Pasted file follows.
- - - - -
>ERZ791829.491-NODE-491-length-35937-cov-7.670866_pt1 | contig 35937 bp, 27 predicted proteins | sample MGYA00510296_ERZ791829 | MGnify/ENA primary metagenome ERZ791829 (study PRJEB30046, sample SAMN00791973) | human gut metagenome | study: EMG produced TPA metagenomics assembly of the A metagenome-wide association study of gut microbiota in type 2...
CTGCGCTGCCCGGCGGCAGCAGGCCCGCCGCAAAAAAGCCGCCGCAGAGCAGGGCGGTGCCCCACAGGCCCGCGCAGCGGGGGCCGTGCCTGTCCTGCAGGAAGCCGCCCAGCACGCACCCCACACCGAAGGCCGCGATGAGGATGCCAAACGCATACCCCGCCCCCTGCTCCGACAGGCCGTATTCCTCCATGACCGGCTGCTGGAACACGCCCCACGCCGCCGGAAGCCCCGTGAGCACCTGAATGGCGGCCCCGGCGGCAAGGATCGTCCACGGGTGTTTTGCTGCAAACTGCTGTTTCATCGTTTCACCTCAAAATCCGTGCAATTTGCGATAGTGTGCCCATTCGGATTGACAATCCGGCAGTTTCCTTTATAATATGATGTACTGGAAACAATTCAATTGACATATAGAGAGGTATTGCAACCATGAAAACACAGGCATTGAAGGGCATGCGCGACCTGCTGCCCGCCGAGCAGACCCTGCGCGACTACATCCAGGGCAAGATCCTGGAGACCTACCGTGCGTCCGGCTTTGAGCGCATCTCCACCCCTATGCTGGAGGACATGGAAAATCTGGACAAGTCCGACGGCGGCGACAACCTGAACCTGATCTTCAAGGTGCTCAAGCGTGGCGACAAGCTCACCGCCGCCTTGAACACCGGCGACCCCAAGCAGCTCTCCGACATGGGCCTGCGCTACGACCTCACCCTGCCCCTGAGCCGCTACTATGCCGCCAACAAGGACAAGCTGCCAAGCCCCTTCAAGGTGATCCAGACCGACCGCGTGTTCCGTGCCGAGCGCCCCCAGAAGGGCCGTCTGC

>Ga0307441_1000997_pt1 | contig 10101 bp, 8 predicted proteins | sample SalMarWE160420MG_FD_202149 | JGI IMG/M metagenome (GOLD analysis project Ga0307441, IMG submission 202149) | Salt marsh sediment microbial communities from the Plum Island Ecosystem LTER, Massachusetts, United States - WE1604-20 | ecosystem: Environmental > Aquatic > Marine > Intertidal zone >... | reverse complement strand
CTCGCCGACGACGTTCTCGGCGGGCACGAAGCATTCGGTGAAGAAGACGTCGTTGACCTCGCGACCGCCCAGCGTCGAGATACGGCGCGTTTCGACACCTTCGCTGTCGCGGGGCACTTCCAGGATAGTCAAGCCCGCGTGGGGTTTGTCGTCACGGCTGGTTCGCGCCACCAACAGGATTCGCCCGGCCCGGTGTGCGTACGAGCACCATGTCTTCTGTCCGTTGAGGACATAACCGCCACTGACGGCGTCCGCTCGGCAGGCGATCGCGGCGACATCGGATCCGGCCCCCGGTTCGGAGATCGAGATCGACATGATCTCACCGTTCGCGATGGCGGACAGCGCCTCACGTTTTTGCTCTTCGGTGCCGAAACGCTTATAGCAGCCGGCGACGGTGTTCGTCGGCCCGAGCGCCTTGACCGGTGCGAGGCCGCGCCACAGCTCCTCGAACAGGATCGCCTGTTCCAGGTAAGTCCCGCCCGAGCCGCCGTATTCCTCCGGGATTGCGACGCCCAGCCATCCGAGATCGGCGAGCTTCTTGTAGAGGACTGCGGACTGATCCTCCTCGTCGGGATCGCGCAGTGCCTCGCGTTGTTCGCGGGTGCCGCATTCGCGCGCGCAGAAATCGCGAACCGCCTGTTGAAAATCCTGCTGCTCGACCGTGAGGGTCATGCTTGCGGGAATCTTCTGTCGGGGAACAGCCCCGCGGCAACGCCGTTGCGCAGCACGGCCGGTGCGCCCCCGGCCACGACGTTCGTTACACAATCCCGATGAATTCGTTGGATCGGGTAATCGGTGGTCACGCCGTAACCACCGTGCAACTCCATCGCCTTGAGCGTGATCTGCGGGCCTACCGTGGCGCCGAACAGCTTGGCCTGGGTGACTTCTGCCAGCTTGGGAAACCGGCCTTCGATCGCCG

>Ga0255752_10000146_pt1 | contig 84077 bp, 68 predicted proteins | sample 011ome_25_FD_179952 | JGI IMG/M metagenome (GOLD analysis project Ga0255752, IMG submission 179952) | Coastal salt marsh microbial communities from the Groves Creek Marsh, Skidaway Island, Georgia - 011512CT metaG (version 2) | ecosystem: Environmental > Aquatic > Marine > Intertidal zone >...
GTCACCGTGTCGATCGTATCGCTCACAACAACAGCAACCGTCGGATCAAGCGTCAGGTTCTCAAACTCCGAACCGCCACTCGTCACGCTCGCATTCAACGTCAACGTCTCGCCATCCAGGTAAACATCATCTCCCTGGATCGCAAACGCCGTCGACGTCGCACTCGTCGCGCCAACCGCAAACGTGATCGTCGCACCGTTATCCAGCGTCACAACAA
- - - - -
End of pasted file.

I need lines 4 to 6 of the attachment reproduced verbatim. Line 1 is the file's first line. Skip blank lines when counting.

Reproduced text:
CTCGCCGACGACGTTCTCGGCGGGCACGAAGCATTCGGTGAAGAAGACGTCGTTGACCTCGCGACCGCCCAGCGTCGAGATACGGCGCGTTTCGACACCTTCGCTGTCGCGGGGCACTTCCAGGATAGTCAAGCCCGCGTGGGGTTTGTCGTCACGGCTGGTTCGCGCCACCAACAGGATTCGCCCGGCCCGGTGTGCGTACGAGCACCATGTCTTCTGTCCGTTGAGGACATAACCGCCACTGACGGCGTCCGCTCGGCAGGCGATCGCGGCGACATCGGATCCGGCCCCCGGTTCGGAGATCGAGATCGACATGATCTCACCGTTCGCGATGGCGGACAGCGCCTCACGTTTTTGCTCTTCGGTGCCGAAACGCTTATAGCAGCCGGCGACGGTGTTCGTCGGCCCGAGCGCCTTGACCGGTGCGAGGCCGCGCCACAGCTCCTCGAACAGGATCGCCTGTTCCAGGTAAGTCCCGCCCGAGCCGCCGTATTCCTCCGGGATTGCGACGCCCAGCCATCCGAGATCGGCGAGCTTCTTGTAGAGGACTGCGGACTGATCCTCCTCGTCGGGATCGCGCAGTGCCTCGCGTTGTTCGCGGGTGCCGCATTCGCGCGCGCAGAAATCGCGAACCGCCTGTTGAAAATCCTGCTGCTCGACCGTGAGGGTCATGCTTGCGGGAATCTTCTGTCGGGGAACAGCCCCGCGGCAACGCCGTTGCGCAGCACGGCCGGTGCGCCCCCGGCCACGACGTTCGTTACACAATCCCGATGAATTCGTTGGATCGGGTAATCGGTGGTCACGCCGTAACCACCGTGCAACTCCATCGCCTTGAGCGTGATCTGCGGGCCTACCGTGGCGCCGAACAGCTTGGCCTGGGTGACTTCTGCCAGCTTGGGAAACCGGCCTTCGATCGCCG

>Ga0255752_10000146_pt1 | contig 84077 bp, 68 predicted proteins | sample 011ome_25_FD_179952 | JGI IMG/M metagenome (GOLD analysis project Ga0255752, IMG submission 179952) | Coastal salt marsh microbial communities from the Groves Creek Marsh, Skidaway Island, Georgia - 011512CT metaG (version 2) | ecosystem: Environmental > Aquatic > Marine > Intertidal zone >...
GTCACCGTGTCGATCGTATCGCTCACAACAACAGCAACCGTCGGATCAAGCGTCAGGTTCTCAAACTCCGAACCGCCACTCGTCACGCTCGCATTCAACGTCAACGTCTCGCCATCCAGGTAAACATCATCTCCCTGGATCGCAAACGCCGTCGACGTCGCACTCGTCGCGCCAACCGCAAACGTGATCGTCGCACCGTTATCCAGCGTCACAACAA